It seems like young children need clearly defined boundaries (similar to God's applications of the moral law that we read in the OT civil/ceremonial law codes) in order to keep them safe from harm ("don't touch the stove") and to begin to teach them what real wisdom is.

But God makes it clear all thru the Scripture that He didn't want His people to stay spiritual toddlers. Jesus got reallllly angry at the Pharisees for refusing to "grow up" into an understanding of Grace.

At some point well before the child becomes a teenager, those house-law codes need to shift to emphasize the internal over the external AND to give kids increasing freedom to fail and "learn the hard way." I'm basing that on what God seems to be doing as He "parents" us.

Seems like everybody has a system or opinion about how to deal with toddlers. I have no clue since I don't deal with them. But from a theological viewpoint, I'd say the specific system details aren't nearly as important as the derived theological principles:

consistency in discipline (say what you mean, and do it when you say it),

grace that refuses to subscribe to a tit-for-tat mentality in discipline, as if every kid were the same or every situation is the same,

pointing children to Jesus as the only Savior (instead of inculcating a smug self-righteousness from being able to follow the rules),

an atmosphere of openness and honesty (even when that means you're going to hear a load of crap or bad attitude or whatever) instead of teaching kids to suppress what they really think so they can fool you into thinking they're obedient and happy ... when the thoughts are just lurking around down there anyway

a household that basks in an unconditional, all-encompassing love which is unshakable -- not the kind of love that withdraws its favor when a wrong is committed (which just teaches a kid that God loves you when you're good and doesn't love you when you do bad) ... but that disciplines out of that love for the sake of the child without withdrawing the favor... if that makes sense.

eh, that's long enough. why don't we just see each other and talk about it? lol or better yet, go ask Rivendell

Posted 5/5/2008 10:48 AM by katiekind
I agree with the commenters above although I think the Shepherding book is too impressed with spanking as a disciplinary tool and I would skip over those parts, especially where he's talking about spanking babies. I don't think parents should ever do that.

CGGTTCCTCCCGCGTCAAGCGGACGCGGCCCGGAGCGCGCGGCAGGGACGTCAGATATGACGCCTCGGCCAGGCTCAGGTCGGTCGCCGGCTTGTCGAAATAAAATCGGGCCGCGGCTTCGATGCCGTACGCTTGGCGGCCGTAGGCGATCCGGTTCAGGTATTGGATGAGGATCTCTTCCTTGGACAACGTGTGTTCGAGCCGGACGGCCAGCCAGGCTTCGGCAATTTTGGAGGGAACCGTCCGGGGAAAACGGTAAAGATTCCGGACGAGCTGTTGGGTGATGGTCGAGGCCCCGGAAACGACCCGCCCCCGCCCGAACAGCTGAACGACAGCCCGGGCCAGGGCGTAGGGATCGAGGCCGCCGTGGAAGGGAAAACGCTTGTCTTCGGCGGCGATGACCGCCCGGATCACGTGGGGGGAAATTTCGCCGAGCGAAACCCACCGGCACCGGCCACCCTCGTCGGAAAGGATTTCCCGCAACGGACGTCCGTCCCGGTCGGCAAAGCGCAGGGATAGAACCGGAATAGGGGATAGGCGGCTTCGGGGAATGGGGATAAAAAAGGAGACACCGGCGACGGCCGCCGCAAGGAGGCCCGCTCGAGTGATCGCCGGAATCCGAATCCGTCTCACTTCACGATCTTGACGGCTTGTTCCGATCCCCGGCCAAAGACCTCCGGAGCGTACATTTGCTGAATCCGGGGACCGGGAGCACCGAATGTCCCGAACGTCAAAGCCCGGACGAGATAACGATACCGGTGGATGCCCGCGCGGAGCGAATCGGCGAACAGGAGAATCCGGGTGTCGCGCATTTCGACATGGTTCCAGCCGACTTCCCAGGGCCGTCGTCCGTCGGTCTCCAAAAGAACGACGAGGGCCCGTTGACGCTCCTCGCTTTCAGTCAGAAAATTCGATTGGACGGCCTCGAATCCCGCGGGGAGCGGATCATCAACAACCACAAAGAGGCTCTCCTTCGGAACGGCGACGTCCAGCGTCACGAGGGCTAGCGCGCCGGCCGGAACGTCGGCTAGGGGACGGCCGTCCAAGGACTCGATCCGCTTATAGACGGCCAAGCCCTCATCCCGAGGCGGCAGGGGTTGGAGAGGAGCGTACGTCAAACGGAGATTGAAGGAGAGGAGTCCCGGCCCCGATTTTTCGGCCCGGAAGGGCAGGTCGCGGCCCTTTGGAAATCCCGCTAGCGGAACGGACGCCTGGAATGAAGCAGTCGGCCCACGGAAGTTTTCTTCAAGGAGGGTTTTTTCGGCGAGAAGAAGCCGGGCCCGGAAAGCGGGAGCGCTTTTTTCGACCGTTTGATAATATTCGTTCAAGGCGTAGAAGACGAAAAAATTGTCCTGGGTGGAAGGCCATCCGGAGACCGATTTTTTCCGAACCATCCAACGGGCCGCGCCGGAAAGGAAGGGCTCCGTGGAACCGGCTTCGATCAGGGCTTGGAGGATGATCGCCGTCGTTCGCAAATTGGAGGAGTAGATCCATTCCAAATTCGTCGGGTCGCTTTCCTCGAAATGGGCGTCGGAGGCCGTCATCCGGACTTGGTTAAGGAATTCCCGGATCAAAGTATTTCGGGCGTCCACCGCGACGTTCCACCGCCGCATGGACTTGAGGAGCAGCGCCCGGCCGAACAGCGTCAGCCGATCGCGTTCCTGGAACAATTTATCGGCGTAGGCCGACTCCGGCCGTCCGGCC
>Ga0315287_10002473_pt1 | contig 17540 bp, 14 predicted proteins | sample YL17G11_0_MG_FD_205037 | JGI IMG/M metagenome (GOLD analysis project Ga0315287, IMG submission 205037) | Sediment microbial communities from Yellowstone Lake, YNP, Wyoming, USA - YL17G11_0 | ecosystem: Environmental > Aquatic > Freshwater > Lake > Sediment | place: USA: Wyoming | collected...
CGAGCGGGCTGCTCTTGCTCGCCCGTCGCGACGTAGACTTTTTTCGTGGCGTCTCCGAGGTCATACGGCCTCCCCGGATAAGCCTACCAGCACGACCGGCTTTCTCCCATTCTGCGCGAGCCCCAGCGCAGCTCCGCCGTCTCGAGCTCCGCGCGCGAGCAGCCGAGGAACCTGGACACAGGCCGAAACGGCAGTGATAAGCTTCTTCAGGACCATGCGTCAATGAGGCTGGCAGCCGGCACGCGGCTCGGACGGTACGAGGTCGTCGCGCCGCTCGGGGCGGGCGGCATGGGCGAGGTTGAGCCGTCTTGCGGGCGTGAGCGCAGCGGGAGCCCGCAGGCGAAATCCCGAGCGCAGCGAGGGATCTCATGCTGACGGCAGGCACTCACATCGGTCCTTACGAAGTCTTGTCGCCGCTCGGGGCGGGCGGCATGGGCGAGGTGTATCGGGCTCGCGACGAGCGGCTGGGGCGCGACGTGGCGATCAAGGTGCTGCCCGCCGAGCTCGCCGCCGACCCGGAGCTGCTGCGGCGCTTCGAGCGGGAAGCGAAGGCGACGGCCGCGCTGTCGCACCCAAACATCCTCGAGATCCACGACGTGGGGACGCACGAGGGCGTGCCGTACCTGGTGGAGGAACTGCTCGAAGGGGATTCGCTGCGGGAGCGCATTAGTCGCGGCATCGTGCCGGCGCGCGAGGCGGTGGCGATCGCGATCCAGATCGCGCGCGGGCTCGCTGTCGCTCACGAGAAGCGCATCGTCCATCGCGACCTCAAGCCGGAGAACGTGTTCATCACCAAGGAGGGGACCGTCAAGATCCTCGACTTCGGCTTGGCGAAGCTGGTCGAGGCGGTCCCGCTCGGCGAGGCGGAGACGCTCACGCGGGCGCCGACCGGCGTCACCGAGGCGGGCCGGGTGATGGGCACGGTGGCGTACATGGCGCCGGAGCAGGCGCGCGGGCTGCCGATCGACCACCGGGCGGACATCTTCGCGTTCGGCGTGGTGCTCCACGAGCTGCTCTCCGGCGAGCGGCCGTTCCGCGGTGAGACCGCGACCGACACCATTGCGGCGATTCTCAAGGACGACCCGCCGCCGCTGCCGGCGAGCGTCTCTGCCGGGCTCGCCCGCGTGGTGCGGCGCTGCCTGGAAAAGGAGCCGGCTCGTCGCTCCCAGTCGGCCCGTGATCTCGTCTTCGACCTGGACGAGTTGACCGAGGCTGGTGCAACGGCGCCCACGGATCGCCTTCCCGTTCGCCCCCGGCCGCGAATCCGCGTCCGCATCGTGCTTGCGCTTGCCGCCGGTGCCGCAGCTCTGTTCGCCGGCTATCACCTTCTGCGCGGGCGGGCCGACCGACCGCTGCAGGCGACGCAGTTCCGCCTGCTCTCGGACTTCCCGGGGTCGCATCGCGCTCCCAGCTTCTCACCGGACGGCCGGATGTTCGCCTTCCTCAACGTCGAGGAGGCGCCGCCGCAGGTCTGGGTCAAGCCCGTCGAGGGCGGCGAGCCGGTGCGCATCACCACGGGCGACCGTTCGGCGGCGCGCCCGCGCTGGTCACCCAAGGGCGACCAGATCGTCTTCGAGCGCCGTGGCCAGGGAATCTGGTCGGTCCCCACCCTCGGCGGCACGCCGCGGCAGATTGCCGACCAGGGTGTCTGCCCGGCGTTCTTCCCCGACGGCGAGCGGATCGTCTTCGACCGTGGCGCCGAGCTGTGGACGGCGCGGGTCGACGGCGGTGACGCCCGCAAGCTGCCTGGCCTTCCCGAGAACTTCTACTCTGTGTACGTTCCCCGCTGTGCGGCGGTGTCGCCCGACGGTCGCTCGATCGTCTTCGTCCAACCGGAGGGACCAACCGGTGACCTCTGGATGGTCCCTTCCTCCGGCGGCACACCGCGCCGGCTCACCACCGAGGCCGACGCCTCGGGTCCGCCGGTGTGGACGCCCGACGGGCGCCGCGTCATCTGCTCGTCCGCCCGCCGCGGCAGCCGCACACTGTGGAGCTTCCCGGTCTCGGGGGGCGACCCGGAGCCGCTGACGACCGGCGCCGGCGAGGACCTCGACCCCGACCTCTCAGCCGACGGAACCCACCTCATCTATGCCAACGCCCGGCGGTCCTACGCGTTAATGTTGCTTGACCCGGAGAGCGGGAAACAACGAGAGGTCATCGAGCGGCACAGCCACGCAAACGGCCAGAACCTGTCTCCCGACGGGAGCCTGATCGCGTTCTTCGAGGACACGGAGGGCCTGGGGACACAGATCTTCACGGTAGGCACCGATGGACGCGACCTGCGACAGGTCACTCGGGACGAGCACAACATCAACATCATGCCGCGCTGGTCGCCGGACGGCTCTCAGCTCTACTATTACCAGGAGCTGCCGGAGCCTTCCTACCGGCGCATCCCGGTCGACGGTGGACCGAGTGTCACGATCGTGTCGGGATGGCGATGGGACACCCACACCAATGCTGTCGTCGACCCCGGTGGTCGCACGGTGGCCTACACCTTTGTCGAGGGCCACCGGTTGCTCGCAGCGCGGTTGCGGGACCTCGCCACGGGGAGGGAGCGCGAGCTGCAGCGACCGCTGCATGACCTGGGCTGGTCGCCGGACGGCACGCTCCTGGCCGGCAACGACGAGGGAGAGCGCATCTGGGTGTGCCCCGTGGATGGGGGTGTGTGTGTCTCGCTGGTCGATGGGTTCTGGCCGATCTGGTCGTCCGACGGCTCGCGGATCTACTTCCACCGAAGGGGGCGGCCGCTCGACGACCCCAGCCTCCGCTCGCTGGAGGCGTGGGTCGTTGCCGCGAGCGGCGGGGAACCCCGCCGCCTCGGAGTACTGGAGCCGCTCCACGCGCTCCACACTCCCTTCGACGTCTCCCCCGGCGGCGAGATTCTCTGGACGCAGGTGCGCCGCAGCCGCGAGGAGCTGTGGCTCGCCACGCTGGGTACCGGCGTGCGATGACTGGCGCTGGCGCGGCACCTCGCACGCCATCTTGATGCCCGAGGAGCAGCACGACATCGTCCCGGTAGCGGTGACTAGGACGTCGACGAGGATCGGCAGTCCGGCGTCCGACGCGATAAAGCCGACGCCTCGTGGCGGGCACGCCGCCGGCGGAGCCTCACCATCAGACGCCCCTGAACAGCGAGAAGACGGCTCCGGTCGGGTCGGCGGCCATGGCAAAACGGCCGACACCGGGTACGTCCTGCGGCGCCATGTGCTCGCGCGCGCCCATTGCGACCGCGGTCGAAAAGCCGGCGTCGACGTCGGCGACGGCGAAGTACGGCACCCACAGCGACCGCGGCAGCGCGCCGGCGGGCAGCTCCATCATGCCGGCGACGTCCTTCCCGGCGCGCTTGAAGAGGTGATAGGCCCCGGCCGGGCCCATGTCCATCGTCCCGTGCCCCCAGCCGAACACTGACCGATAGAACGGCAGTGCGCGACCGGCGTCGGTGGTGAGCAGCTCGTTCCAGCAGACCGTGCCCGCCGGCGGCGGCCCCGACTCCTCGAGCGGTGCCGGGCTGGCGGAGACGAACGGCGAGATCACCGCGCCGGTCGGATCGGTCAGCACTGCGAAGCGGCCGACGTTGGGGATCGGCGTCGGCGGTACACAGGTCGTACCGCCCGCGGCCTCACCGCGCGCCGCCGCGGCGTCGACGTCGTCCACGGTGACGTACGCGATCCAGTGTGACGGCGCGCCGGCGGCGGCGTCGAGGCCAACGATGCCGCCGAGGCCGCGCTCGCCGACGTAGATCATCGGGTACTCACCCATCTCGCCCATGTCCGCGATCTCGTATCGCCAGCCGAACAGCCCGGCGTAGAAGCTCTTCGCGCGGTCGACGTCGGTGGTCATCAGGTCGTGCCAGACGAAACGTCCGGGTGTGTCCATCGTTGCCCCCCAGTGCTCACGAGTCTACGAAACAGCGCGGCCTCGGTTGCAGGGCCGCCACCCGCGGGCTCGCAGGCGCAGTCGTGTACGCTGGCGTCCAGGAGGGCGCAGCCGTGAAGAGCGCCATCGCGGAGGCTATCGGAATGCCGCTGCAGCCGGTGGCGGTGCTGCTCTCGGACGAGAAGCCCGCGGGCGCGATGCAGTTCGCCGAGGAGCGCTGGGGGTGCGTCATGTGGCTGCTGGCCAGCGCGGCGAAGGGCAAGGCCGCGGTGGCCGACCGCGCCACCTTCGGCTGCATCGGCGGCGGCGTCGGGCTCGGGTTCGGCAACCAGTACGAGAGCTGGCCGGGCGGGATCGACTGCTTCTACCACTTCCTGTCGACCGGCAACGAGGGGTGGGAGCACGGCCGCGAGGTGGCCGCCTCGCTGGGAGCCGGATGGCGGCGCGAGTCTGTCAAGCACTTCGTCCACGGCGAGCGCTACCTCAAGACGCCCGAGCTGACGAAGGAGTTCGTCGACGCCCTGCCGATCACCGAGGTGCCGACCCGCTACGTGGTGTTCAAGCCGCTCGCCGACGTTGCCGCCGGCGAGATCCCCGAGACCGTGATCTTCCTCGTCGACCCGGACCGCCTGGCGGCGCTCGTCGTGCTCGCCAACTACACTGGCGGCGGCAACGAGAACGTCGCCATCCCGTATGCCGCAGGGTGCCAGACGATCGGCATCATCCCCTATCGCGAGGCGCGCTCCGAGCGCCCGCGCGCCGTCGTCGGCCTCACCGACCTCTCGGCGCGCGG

I think you already know the answer in your heart, since you have wisely disparaged the mental checklist or one-size-fits-all approach. I know they are incredibly appealing. I remember feeling the exact same way when my older children were toddlers. There's a certain amount of chaos and naughtiness that goes on at those young ages and you wish there was a silver bullet to make them always behave the way they do in their best moments.

I remember being pointed to "How to Really Love Your Child" (Ross Campbell) as a good book on discipline. Taking it home and reading it, I could not see anything helpful in it. I wanted a "But what do you do when..." set of directions. A collection of silver bullets.

Years later I was asked to speak to a church group on Loving Your Children, and I wondered how best to collect my thoughts on that so I reread that book. This time, since my children were grown up or nearly so, I saw the book in a new light. His book distilled the essense of good parenting, and in my opinion, the heart of Christian parenting. It's basically what I would say if someone asked for the most important things I could tell them about parenting.

First comes relationship. All your childrearing happens within the framework of your home's atmosphere and your relationship with your children and husband. So smile at your children when they toddle up to you, make eye contact with them, touch them gently on the shoulder while you're telling them to pick up the blocks. These things build a warm cooperative family environment.

Instead of thinking in terms of "that deserves a punishment," think about the behavior as a sign that the children need to be equipped and taught to make a better decision. If they are whining, show them a better tone of voice. If they are hitting, show them how to negotiate for what they want or take turns.

And then there are the times when the instruction just needs to be enforced calmly, without rancor. You walk in your authority. Say your child doesn't want to leave the nursery when it's time to go home from church. You tell her it's time to go and she acts like she didn't hear you. You did the whole 5 minute notice thing like a good parent and still she won't leave. Well then, you pick her up and leave. You don't need to threaten, you don't need to make a scene, you don't need to give her a mini-lecture. You just be a parent and do what needs to be done. (She's probably a little strung out from being in a small box of a room with 6 children for an hour and a half. Wouldn't you be?)

If the naughtiness is at a particularly high level, think about that behavior as a sign. What's it a sign of? Yes, yes, I know all about sin natures and such. But what's the behavior a sign of? We SIN because our bent is to answer a basic need the wrong way. That's always our tendency. So what's the behavior a wrong answer to? Is the child hungry? Is he tired? Is he over-stimulated? Is he feeling misunderstood or overlooked? Have you been dragging the kids from pillar to post on errands and they really need to get home and back into their own routine and their own environment?